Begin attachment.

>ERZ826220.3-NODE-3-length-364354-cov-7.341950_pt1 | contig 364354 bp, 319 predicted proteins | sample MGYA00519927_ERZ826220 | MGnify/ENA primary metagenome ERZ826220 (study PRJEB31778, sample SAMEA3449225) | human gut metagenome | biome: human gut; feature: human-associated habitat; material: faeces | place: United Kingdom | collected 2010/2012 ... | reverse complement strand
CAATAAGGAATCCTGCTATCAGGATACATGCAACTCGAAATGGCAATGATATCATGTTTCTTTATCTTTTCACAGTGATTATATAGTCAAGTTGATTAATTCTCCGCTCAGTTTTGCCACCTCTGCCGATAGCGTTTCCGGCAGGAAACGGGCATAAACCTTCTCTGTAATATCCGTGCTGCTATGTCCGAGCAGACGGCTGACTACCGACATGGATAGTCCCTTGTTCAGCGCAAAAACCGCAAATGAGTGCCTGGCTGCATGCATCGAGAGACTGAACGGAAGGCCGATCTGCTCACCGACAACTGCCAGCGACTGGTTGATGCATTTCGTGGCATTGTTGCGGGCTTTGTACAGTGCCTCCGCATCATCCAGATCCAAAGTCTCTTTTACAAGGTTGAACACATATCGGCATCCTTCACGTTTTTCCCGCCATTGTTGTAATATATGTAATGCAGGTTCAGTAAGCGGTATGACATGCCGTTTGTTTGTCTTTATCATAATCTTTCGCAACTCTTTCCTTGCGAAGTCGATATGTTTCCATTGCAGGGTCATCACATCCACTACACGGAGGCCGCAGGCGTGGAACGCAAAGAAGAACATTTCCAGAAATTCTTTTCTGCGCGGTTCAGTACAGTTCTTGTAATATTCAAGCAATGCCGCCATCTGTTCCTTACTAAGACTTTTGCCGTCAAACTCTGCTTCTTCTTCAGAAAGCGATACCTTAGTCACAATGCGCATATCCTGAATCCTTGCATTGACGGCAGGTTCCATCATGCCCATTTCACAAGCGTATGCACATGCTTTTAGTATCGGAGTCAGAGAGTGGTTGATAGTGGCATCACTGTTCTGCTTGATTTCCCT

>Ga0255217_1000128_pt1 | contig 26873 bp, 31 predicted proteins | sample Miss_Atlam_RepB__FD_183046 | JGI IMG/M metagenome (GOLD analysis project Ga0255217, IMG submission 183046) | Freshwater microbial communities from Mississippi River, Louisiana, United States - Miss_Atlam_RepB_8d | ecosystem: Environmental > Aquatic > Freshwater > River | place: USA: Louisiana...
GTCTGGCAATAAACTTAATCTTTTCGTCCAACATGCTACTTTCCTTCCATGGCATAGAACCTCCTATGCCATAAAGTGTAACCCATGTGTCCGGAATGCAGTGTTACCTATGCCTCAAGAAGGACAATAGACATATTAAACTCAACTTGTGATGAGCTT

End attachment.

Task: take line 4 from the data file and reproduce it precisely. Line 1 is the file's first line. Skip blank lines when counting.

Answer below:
GTCTGGCAATAAACTTAATCTTTTCGTCCAACATGCTACTTTCCTTCCATGGCATAGAACCTCCTATGCCATAAAGTGTAACCCATGTGTCCGGAATGCAGTGTTACCTATGCCTCAAGAAGGACAATAGACATATTAAACTCAACTTGTGATGAGCTT